• The “What Key Am I In” Game 1

    in "What Key" Game

    This is the first episode of a series of posts that I’ll do from time to time called “What Key Am I In?”

    Basically, I give you chords and you tell me the major key they’re from.

    Here’s a list to help you out:

    The first degree of a scale is associated with the major seventh chord.

    The second degree of a scale is associated with the minor seventh chord.

    The third degree of a scale is associated with the minor seventh chord.

    The fourth degree of a scale is associated with the major seventh chord.

    The fifth degree of a scale is associated with the dominant seventh chord.

    The sixth degree of a scale is associated with the minor seventh chord.

    The seventh degree of a scale is associated with the half-diminished seventh chord.

    Recap:

    The 1st and 4th degrees are major seventh chords.

    The 2nd, 3rd, and 6th degrees are minor seventh chords.

    The 5th degree is a dominant seventh chord.

    The 7th degree is a half-diminished seventh chord.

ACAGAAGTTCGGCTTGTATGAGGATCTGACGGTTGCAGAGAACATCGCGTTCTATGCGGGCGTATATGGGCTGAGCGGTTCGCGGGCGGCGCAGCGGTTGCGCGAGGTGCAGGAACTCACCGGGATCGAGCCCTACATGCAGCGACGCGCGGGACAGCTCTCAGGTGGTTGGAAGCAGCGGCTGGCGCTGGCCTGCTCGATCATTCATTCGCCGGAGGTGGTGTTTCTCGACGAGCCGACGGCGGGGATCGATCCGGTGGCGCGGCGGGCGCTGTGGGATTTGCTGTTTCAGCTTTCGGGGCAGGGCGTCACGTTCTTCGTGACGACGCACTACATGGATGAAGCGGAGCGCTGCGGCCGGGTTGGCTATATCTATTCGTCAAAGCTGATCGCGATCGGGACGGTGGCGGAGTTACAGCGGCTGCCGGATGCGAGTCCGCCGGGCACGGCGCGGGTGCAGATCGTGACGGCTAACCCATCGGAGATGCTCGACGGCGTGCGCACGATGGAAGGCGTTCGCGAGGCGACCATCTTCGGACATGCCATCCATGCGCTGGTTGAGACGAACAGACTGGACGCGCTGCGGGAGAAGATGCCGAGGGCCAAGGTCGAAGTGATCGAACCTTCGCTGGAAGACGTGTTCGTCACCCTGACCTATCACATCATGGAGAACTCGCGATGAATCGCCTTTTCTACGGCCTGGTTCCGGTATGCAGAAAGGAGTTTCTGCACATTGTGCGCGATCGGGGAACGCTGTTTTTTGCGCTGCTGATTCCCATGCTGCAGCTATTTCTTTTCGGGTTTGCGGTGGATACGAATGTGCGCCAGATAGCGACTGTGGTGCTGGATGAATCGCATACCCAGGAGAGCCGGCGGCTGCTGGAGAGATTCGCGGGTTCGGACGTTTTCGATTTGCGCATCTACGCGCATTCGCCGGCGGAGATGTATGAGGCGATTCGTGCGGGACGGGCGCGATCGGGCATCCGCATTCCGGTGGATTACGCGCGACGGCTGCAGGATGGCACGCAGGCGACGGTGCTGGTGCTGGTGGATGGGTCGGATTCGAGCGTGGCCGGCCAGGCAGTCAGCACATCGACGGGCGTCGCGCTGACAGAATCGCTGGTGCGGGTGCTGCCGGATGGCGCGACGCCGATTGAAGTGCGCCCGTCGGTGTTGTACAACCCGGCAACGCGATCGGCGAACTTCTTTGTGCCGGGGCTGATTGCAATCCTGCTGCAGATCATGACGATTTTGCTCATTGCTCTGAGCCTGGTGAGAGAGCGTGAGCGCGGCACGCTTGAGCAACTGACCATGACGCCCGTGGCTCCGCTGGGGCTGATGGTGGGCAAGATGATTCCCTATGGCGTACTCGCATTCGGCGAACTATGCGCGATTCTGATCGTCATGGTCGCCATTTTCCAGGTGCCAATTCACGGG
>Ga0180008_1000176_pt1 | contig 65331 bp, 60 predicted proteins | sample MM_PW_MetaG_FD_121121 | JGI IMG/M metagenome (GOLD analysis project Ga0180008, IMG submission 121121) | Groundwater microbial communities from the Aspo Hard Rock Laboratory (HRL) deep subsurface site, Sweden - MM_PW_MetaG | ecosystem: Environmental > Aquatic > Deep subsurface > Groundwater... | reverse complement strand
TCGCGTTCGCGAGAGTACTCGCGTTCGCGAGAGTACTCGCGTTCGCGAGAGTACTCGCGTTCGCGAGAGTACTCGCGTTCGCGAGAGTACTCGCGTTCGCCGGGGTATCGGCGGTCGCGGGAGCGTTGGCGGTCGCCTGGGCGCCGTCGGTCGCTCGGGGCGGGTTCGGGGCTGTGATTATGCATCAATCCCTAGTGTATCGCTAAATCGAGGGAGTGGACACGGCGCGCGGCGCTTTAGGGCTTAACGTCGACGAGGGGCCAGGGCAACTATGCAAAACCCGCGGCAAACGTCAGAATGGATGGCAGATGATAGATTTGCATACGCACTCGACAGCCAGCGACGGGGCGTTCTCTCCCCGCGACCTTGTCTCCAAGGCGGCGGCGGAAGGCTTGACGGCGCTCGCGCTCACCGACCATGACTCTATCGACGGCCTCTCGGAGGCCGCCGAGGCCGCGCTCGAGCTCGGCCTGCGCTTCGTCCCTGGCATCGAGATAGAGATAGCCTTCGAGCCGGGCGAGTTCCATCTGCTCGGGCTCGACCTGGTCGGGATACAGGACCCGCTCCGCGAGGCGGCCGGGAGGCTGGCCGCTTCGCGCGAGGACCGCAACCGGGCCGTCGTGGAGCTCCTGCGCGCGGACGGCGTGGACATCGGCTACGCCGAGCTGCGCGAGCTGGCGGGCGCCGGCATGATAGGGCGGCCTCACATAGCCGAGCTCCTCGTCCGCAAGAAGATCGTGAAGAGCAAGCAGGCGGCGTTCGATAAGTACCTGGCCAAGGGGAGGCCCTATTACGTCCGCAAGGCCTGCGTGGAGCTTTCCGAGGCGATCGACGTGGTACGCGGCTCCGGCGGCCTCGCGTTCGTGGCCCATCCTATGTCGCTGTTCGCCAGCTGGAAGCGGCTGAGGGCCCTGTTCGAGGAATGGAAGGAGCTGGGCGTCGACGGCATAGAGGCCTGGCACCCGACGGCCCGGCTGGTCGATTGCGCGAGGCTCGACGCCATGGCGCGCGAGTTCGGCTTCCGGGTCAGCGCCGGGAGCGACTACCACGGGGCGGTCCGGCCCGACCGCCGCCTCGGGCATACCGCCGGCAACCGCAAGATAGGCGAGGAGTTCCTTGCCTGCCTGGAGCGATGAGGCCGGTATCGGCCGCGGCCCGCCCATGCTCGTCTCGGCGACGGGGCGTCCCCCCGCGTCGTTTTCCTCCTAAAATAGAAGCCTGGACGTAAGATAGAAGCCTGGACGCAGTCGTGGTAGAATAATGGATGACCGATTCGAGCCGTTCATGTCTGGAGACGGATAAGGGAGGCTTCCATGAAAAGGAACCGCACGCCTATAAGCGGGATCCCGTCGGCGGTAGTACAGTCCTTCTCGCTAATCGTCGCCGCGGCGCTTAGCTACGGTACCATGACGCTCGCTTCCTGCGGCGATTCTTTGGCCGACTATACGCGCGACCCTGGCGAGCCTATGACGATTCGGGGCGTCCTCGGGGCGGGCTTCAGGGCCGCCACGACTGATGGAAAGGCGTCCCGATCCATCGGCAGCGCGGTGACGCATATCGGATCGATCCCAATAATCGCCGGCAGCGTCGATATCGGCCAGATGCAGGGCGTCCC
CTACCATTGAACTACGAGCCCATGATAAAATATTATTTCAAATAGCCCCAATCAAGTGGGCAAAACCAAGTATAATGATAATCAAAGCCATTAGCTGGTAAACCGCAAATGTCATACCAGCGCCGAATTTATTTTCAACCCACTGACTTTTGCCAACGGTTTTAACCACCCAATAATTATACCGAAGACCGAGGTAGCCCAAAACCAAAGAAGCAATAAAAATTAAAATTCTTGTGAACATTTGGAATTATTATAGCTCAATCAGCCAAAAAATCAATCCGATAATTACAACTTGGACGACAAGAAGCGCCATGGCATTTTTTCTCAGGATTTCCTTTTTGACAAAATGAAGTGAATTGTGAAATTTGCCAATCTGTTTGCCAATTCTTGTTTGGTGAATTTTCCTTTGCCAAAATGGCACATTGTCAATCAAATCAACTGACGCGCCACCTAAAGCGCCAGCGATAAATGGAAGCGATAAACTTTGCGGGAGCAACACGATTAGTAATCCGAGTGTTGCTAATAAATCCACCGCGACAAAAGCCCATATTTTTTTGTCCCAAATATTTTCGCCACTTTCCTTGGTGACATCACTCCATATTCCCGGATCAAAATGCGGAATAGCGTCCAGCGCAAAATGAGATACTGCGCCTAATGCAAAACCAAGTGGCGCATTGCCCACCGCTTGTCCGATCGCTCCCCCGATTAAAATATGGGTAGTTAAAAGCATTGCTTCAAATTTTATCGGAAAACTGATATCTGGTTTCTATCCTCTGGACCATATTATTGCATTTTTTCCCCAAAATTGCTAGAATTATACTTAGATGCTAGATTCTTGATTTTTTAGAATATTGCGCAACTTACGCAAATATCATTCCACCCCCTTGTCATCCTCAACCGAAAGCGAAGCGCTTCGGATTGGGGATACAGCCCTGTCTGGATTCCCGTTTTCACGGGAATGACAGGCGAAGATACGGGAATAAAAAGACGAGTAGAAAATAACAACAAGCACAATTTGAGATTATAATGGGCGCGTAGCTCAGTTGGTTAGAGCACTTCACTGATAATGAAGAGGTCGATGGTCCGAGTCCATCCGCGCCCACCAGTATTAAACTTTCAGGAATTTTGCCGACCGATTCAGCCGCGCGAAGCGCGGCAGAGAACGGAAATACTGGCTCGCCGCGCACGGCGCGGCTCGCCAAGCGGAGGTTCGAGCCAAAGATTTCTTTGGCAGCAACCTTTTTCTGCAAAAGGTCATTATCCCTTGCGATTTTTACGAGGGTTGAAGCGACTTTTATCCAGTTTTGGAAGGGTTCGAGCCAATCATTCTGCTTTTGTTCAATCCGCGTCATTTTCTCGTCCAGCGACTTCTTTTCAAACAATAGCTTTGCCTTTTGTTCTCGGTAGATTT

So what key am I in?

    • I have an “A minor 7” chord.
    • I have an “E minor 7” chord.
    • I have a “G major 7” chord.

    (scroll down for answer but don’t peak until you think you’ve got one!)

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    …………………. Are you ready?
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    Answer: G major

    Explanation: Since minor seventh chords are found on the 2nd, 3rd, and 6th tones, I used the process of elimination to rule out keys that didn’t have “A” or “E” as their 2nd, 3rd, or 6th tone.

    This left me with the key of C major and G major.

    C major has an E minor7 as its 3rd chord and an A minor7 as its 6th chord.

    G major has an E minor7 as its 6th chord and an A minor7 as its 2nd chord.

    The chord that gives it away is the “G major7 chord.”

    C major doesn’t have a G major7 chord… only a G dominant7 chord.

    So it was this one little nuance that gave it away.

    G major takes this round of “What Key Am I In!”

    Until next time,
    JG

    The following two tabs change content below.
    Hi, I'm Jermaine Griggs, founder of this site. We teach people how to express themselves through the language of music. Just as you talk and listen freely, music can be enjoyed and played in the same way... if you know the rules of the "language!" I started this site at 17 years old in August 2000 and more than a decade later, we've helped literally millions of musicians along the way. Enjoy!

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    { 36 comments… read them below or add one }